One of the basic team member roles that is sometimes taken for granted is the back-up diver, who should be present at every team deployment that results in a diver entering the water. What led me to make that statement was a recollection of a conversation I had with a founding member of a county dive team a few years ago. In the course of that conversation, my friend mentioned that he himself was the most experienced and strongest member of the team and as such, often was the first team diver to enter the water. While I agreed with his statement about his skills, I took the position that a lesser-experienced team member should be the first in the water – -the diver down – – to start the mission and that someone such as himself should perhaps be the back-up diver in place. Let’s take a brief look at the back-up diver and the role’s importance to the team mission.
Without getting into a discussion about NFPA guidelines or OSHA compliance or exemption, it is pretty much standard operating procedure for any team that whenever a team has a member in the water, a back-up diver is fully suited along with a back-up tender fully prepared ready to go. In fact, some ERDI teams will go a step further and have a third diver waiting in the wings, partially geared up, should that diver be needed. Recalling the conversation mentioned earlier, it is in this role, the back-up diver, that we would want our strongest member to be. Let’s face it, if the back-up diver enters the water, that team member is now, truly, a rescue diver. His primary role is now activated and he will certainly have his hands full with making a variety of decisions. This mission’s goal now goes from performing a PSD dive to one of potentially dealing with a panicked diver who is out of air, disoriented or even worse. A dive accident is certainly the last thing we need at this point. Remember goal #1 is that everyone gets to go home on their own accord. So with all that in mind, it makes sense to have your strongest and most experienced diver as the back-up diver to insure that this mission change does not turn into a nightmare for the team. And certainly the primary diver is, at a minimum, assured that if a problem does require the deployment of the back-up diver, that team member is the best suited for the job.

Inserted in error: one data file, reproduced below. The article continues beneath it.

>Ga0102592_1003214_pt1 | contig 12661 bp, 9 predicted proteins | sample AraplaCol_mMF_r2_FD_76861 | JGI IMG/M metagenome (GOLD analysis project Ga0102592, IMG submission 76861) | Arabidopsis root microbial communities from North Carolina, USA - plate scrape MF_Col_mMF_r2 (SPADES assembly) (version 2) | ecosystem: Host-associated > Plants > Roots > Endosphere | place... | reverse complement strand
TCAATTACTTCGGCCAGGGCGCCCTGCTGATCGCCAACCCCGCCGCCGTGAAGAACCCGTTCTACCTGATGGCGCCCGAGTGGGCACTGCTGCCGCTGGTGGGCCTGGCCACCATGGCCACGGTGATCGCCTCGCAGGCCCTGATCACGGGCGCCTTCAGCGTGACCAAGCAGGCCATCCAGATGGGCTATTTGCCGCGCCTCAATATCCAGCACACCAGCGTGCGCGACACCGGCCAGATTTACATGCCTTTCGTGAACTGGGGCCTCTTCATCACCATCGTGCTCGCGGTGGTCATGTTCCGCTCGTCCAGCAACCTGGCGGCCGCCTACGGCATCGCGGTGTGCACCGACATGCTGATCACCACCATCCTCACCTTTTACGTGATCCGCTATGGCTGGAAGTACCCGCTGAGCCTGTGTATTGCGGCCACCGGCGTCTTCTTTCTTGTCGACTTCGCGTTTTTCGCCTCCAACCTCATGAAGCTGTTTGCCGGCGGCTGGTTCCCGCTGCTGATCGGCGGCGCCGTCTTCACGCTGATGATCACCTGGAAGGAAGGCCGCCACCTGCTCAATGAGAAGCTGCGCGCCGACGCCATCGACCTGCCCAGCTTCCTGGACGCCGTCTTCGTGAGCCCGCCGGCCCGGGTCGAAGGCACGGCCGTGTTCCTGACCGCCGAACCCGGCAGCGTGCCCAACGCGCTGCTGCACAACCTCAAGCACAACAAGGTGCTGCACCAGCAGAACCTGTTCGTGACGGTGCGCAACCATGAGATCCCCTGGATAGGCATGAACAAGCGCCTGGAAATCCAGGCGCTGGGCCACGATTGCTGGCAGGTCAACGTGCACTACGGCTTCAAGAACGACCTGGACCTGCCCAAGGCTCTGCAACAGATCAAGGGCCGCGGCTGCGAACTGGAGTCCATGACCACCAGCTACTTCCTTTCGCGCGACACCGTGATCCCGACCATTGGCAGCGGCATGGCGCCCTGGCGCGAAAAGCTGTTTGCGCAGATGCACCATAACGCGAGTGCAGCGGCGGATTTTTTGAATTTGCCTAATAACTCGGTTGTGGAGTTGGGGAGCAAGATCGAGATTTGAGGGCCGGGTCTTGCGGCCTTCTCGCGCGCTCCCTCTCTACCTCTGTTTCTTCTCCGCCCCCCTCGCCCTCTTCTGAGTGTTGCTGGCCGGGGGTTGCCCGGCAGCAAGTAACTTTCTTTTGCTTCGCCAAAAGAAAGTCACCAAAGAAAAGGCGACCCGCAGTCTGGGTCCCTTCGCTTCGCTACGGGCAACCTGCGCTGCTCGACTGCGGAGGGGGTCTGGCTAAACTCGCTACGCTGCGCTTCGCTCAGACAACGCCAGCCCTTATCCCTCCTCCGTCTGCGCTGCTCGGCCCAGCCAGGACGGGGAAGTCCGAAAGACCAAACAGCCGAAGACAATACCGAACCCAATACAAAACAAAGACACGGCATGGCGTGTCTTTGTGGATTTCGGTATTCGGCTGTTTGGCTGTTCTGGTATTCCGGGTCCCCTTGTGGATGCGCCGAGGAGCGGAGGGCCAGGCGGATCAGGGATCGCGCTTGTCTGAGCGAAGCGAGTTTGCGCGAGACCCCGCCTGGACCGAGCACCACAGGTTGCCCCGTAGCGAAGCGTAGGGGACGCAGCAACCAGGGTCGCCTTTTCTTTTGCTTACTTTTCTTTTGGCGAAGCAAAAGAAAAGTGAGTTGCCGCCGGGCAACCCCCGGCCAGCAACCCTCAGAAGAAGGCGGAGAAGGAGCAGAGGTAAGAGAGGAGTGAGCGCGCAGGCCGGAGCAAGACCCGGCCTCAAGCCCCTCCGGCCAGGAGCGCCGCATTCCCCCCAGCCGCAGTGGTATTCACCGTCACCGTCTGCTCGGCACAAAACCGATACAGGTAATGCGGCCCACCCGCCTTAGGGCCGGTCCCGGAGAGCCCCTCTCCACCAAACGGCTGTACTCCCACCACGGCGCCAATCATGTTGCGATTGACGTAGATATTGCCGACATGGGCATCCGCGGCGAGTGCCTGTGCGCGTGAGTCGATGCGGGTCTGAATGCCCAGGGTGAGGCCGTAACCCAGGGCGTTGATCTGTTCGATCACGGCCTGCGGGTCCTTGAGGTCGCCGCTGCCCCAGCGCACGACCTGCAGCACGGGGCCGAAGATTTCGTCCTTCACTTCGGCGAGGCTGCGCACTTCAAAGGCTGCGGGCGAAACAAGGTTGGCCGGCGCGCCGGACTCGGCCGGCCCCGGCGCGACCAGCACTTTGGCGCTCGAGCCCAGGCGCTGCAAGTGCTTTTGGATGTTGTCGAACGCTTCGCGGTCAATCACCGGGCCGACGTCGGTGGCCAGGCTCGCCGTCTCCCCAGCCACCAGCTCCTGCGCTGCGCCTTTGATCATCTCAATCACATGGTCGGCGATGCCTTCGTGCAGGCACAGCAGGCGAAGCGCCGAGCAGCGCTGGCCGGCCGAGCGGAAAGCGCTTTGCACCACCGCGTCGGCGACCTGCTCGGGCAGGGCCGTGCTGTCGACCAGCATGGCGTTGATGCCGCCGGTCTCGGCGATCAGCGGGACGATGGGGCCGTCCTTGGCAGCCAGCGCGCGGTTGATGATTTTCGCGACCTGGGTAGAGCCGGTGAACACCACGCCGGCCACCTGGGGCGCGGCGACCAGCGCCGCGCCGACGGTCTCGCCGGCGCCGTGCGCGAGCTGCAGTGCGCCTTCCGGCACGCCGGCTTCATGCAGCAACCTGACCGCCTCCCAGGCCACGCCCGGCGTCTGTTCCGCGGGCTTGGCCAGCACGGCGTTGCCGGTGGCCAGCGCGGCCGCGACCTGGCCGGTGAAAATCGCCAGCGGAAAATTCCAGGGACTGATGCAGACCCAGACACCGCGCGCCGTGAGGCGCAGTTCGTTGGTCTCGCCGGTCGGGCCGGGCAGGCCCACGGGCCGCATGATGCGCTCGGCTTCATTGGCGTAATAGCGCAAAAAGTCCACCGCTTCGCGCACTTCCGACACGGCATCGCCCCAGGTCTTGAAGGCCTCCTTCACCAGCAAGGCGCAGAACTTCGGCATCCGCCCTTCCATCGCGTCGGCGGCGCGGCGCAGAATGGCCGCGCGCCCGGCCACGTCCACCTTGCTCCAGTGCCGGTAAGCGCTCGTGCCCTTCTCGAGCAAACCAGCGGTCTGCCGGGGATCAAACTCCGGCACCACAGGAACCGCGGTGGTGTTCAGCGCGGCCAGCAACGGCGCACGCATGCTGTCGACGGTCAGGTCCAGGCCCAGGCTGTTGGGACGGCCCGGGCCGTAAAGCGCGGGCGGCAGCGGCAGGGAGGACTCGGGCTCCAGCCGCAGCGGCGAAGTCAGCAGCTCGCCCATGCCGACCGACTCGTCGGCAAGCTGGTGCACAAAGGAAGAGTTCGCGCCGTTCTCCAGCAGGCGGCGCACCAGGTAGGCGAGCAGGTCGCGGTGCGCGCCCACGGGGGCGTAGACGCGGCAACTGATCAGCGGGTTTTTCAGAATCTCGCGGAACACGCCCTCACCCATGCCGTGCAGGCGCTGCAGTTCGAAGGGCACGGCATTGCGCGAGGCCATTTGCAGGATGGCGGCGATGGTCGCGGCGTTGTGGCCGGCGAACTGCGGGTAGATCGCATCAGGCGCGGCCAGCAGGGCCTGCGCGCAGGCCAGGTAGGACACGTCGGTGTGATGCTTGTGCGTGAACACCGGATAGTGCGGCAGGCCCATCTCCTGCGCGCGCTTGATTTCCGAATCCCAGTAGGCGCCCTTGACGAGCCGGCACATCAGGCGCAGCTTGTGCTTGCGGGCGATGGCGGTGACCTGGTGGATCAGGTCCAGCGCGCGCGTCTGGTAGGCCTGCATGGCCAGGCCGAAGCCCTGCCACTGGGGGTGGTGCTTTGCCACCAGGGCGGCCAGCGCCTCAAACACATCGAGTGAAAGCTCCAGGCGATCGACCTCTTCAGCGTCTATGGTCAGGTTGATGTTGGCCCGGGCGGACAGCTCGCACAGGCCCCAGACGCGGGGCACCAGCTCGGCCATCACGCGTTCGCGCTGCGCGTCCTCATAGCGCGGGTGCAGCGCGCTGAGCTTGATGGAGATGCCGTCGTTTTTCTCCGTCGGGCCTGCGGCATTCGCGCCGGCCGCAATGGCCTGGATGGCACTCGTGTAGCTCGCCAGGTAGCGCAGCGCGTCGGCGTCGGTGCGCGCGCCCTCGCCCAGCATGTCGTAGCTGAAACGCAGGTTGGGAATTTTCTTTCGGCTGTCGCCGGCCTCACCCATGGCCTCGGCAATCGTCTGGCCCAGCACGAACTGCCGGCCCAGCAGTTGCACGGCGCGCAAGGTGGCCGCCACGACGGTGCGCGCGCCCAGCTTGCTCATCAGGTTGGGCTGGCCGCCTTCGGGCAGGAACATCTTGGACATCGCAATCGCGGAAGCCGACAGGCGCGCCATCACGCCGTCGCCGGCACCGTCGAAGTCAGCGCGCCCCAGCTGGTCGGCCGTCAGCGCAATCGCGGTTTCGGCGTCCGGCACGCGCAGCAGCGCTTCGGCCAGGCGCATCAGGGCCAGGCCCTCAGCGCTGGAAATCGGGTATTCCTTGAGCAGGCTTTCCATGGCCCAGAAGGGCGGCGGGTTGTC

There are other considerations about the back-up diver that enter into the discussion. Not every team enjoys the luxury of having a fully-staffed team available at all times, for all calls. Often times in our capacity as a team member we are called upon to perform a variety of tasks simply due to manpower shortages. Unfortunately, some duties go unfulfilled. By having your back-up diver standing by with a dedicated back-up tender, you can utilize that tender to fill other roles, such as taking notes of the dive or sketching a map of the scene. It must be pointed out, however, that should the back-up diver be deployed, the back-up tender’s complete focus is on his diver. And it cannot go without saying that the primary tender should not be tending the back-up diver when deployed, the focus of the primary tender still needs to be on his diver.
From time to time, an incident commander will have to make tough decisions without having the proper resources. Many times in these cases, it will be the SOG that guides the IC as well as risk vs. benefit for that particular call. Let’s hope that not having a back-up diver is not one of the decisions made!
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